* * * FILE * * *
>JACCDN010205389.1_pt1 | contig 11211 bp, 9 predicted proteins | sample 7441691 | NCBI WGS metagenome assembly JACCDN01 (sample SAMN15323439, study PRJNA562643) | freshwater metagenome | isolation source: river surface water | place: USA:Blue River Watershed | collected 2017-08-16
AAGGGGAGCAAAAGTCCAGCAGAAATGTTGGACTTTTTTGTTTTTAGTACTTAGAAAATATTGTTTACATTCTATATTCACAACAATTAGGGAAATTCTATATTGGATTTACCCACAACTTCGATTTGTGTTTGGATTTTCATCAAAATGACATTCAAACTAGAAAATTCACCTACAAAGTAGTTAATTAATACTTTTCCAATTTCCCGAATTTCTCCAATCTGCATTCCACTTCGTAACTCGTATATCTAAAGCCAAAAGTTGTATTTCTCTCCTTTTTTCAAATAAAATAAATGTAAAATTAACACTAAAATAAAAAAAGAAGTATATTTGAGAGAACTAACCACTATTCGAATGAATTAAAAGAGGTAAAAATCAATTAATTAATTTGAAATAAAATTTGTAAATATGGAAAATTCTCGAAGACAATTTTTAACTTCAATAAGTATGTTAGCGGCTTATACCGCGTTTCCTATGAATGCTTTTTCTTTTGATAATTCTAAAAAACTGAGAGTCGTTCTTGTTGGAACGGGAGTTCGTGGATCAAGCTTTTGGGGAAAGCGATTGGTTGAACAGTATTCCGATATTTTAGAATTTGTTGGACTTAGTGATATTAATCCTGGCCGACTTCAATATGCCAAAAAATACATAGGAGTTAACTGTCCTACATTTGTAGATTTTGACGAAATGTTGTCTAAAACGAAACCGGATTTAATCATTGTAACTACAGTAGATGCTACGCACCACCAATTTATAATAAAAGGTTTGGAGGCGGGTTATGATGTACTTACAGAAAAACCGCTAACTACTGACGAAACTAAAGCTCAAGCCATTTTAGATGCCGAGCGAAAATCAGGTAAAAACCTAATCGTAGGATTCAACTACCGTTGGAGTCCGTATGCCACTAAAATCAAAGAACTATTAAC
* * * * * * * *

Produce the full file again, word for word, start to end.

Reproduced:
>JACCDN010205389.1_pt1 | contig 11211 bp, 9 predicted proteins | sample 7441691 | NCBI WGS metagenome assembly JACCDN01 (sample SAMN15323439, study PRJNA562643) | freshwater metagenome | isolation source: river surface water | place: USA:Blue River Watershed | collected 2017-08-16
AAGGGGAGCAAAAGTCCAGCAGAAATGTTGGACTTTTTTGTTTTTAGTACTTAGAAAATATTGTTTACATTCTATATTCACAACAATTAGGGAAATTCTATATTGGATTTACCCACAACTTCGATTTGTGTTTGGATTTTCATCAAAATGACATTCAAACTAGAAAATTCACCTACAAAGTAGTTAATTAATACTTTTCCAATTTCCCGAATTTCTCCAATCTGCATTCCACTTCGTAACTCGTATATCTAAAGCCAAAAGTTGTATTTCTCTCCTTTTTTCAAATAAAATAAATGTAAAATTAACACTAAAATAAAAAAAGAAGTATATTTGAGAGAACTAACCACTATTCGAATGAATTAAAAGAGGTAAAAATCAATTAATTAATTTGAAATAAAATTTGTAAATATGGAAAATTCTCGAAGACAATTTTTAACTTCAATAAGTATGTTAGCGGCTTATACCGCGTTTCCTATGAATGCTTTTTCTTTTGATAATTCTAAAAAACTGAGAGTCGTTCTTGTTGGAACGGGAGTTCGTGGATCAAGCTTTTGGGGAAAGCGATTGGTTGAACAGTATTCCGATATTTTAGAATTTGTTGGACTTAGTGATATTAATCCTGGCCGACTTCAATATGCCAAAAAATACATAGGAGTTAACTGTCCTACATTTGTAGATTTTGACGAAATGTTGTCTAAAACGAAACCGGATTTAATCATTGTAACTACAGTAGATGCTACGCACCACCAATTTATAATAAAAGGTTTGGAGGCGGGTTATGATGTACTTACAGAAAAACCGCTAACTACTGACGAAACTAAAGCTCAAGCCATTTTAGATGCCGAGCGAAAATCAGGTAAAAACCTAATCGTAGGATTCAACTACCGTTGGAGTCCGTATGCCACTAAAATCAAAGAACTATTAAC